Our first task was for each of us to call SACH members, to check on them, and let them know they were not alone.

The SACH also quickly posted much information on agencies, that could help with specific COVID-19 issues that could affect members, e.g., COVID-19 drive-thru screening and testing, lists of restaurants that provided free meals, and hotline numbers, etc.

It’s here that my personal fears began to be alleviated.  It seems without missing a beat our Director and staff had began planning for a “virtual clubhouse.”  A virtual clubhouse experience that would closely mirror our physical clubhouse, so members would be engaged and continue to be needed. 

And then the ZOOM meetings began.  I remember at our first meeting and how it was a happy event.  Everyone glad to see each other, everyone talking at once!      

The online ZOOM meeting agenda was born with two conference calls a day. 

We also used ZOOM to discuss The International Standards for Clubhouse Programs and current clubhouse topics.  With ZOOM, we attend mental health webinars and webinars from the San Antonio Clubhouse and Fountain House.  We discussed many topics on wellness and topics on isolation.  We continued our Ambassadors meetings.  SACH also began offering on-line socials, like painting, and Karaoke.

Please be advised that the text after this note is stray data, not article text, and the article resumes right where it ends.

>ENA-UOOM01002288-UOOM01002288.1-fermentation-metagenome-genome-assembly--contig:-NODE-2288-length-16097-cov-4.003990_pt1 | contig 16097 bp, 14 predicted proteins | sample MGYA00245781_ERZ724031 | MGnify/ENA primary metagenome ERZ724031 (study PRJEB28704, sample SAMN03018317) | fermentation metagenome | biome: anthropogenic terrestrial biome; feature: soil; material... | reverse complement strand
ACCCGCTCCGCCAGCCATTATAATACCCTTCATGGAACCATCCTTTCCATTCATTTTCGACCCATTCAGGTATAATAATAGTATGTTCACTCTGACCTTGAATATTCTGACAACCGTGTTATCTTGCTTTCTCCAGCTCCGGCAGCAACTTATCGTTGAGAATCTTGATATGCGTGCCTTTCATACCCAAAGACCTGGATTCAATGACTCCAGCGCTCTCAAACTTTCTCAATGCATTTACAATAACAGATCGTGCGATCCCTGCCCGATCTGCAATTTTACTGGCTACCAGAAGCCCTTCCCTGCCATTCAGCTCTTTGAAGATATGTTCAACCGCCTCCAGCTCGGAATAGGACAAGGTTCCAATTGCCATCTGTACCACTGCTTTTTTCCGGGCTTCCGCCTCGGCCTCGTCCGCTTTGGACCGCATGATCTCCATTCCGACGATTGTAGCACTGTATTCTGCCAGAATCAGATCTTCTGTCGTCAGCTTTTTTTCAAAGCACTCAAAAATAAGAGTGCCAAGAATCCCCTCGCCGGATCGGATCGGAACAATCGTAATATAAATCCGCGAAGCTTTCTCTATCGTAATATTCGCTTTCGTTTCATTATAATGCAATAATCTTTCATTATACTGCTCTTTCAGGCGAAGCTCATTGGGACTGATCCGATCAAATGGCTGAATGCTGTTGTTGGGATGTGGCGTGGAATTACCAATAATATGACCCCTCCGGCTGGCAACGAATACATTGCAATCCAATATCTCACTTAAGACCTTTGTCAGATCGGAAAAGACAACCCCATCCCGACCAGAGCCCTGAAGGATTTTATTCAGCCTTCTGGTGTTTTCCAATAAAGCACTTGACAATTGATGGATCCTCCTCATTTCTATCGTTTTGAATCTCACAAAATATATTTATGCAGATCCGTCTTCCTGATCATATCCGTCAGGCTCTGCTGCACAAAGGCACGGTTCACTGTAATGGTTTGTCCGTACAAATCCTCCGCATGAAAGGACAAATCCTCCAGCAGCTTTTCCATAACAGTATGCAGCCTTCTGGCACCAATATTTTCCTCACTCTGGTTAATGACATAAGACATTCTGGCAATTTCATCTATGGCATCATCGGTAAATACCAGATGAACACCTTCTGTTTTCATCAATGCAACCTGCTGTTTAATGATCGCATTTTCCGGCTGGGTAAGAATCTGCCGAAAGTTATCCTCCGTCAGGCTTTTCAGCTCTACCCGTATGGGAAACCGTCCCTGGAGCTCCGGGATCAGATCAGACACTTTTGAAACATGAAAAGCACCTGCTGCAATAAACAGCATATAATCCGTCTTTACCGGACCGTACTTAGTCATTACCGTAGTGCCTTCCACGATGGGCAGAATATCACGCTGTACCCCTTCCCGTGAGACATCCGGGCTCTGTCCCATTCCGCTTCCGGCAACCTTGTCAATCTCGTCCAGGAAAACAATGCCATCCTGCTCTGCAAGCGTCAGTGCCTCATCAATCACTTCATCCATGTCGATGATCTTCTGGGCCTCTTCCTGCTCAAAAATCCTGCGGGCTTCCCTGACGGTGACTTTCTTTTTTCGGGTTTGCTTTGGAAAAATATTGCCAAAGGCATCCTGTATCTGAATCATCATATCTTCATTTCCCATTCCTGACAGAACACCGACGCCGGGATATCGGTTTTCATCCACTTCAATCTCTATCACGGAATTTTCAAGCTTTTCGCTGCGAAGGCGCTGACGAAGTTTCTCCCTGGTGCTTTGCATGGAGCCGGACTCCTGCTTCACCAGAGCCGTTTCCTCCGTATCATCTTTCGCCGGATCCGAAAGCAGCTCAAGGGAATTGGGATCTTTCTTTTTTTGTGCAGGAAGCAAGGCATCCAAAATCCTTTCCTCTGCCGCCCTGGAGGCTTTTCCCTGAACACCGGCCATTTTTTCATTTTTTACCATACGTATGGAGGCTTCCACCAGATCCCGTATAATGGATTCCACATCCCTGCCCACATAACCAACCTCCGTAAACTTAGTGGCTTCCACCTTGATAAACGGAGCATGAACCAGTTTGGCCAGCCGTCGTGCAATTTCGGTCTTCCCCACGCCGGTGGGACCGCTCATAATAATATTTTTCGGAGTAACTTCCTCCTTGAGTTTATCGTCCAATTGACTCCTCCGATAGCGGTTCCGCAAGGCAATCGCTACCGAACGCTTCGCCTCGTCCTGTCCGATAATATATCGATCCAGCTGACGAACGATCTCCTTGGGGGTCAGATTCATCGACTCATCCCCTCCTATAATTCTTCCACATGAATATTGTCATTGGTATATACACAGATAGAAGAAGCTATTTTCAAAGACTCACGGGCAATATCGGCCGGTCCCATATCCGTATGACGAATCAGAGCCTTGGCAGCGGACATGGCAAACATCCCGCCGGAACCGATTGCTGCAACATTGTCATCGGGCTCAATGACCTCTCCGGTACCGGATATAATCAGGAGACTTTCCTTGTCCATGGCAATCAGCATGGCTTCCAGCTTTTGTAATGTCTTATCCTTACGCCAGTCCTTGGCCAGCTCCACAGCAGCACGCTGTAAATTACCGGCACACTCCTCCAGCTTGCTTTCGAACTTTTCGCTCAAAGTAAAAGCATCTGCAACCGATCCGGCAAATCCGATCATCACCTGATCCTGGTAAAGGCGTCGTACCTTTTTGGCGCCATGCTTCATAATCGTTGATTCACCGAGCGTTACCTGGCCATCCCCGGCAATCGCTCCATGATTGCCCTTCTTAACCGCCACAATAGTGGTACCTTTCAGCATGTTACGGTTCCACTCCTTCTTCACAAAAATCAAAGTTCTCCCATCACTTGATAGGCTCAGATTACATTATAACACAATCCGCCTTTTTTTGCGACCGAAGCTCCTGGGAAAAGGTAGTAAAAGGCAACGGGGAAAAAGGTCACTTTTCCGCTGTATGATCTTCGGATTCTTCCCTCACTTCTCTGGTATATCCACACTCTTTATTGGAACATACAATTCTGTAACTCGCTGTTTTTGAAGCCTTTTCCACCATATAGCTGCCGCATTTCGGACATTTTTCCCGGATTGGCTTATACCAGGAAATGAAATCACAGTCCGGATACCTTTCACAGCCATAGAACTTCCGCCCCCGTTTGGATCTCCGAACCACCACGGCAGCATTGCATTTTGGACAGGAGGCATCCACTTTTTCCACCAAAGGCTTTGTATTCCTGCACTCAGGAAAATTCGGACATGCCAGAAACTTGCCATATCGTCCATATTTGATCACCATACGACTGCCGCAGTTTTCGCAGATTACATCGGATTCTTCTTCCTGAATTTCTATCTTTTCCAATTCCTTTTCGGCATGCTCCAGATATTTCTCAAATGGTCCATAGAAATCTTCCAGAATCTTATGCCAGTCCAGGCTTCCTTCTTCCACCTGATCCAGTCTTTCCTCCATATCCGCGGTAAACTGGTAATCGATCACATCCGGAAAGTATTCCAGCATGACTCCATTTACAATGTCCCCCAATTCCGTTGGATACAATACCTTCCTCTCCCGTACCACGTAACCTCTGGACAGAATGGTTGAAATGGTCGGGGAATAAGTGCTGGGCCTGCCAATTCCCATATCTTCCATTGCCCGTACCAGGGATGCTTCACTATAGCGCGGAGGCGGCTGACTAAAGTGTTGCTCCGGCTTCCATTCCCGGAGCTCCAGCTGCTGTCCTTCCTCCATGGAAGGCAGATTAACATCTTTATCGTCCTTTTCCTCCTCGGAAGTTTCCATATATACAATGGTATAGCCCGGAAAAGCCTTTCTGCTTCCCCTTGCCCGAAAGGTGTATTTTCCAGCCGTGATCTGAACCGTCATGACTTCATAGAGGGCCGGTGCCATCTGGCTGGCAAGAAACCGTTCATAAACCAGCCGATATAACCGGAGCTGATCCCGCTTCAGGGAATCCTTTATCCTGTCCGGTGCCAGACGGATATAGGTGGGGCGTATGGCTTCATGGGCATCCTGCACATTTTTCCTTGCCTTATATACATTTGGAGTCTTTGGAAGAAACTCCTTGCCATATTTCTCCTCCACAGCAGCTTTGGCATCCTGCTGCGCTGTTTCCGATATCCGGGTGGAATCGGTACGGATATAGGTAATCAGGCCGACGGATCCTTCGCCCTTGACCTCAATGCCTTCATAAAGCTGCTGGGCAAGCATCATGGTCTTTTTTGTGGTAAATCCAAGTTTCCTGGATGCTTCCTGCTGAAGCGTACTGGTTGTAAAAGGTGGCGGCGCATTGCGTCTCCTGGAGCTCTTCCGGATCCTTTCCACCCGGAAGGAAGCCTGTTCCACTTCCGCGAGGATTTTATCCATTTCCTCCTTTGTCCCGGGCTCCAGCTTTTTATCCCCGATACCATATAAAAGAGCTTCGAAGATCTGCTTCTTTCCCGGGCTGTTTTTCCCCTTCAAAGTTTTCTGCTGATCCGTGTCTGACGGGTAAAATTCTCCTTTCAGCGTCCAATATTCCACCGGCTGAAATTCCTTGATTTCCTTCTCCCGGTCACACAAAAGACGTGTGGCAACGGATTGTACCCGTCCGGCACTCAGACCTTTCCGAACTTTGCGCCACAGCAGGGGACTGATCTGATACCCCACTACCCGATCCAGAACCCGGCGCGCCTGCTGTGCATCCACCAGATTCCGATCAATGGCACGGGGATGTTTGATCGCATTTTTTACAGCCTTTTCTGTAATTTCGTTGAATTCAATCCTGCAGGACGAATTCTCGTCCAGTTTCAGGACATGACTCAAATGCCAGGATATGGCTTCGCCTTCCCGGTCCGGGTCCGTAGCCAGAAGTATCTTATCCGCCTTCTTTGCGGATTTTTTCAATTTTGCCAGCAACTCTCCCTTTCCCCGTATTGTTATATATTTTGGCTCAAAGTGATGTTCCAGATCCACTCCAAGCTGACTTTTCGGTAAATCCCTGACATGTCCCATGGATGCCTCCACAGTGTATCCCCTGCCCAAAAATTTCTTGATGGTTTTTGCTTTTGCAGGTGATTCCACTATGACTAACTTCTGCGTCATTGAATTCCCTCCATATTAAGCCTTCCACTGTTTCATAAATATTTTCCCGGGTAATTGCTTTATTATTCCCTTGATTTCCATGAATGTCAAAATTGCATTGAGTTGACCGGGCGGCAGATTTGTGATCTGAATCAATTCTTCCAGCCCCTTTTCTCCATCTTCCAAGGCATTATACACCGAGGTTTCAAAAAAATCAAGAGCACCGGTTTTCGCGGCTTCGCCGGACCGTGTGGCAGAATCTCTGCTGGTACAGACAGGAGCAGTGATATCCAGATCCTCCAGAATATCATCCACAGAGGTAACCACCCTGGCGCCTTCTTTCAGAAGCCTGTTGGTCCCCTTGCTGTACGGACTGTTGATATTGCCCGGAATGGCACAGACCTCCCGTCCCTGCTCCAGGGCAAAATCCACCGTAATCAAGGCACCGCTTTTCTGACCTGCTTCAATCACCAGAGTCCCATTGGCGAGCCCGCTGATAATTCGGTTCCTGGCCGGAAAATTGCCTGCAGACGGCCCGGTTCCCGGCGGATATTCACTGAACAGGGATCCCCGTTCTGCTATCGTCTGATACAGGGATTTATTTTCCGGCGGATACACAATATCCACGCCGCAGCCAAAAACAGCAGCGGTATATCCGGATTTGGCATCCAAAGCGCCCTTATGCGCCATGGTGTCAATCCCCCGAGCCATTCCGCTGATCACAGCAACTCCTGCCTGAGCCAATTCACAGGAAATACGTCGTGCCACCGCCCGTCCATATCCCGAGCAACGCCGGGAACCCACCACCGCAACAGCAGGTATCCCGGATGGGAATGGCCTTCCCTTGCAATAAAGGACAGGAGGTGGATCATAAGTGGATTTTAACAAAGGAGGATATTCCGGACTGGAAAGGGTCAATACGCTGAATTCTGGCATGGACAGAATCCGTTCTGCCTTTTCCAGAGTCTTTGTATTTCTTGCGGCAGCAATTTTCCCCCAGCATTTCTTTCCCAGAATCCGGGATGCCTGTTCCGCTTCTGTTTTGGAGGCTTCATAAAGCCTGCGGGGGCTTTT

Last year, the SACH created Mental Health Awareness Spirit week, which we did again this year, and started the SACH on-line Book Club. We did an on-line Talent show social, and one where members read poetry.

The entire SACH also worked together to cook and deliver a weekly hot cooked meal to members isolated because of Covid-19.

And then on May 3, finally this Face Book Message: “Good Afternoon Clubhouse Members!  Today we have had the pleasure of reopening our doors at 25% capacity. We all have missed seeing each other and working together as a Clubhouse Family.  Everybody is working hard while being safe.”

Yes, progress in reopening! Clubhouse doors reopened on May 10, with some changes, including wearing masks and social distancing, but at least we could be together in person.

This whole ongoing experience gives me such satisfaction to be a member of the SACH.  A community of Director, staff, and members who daily show commitment to one another’s success through the Clubhouse Model, even through the extraordinary difficulties of the Convid-19 pandemic.

“Know that you are not alone! We are here with you and for you.”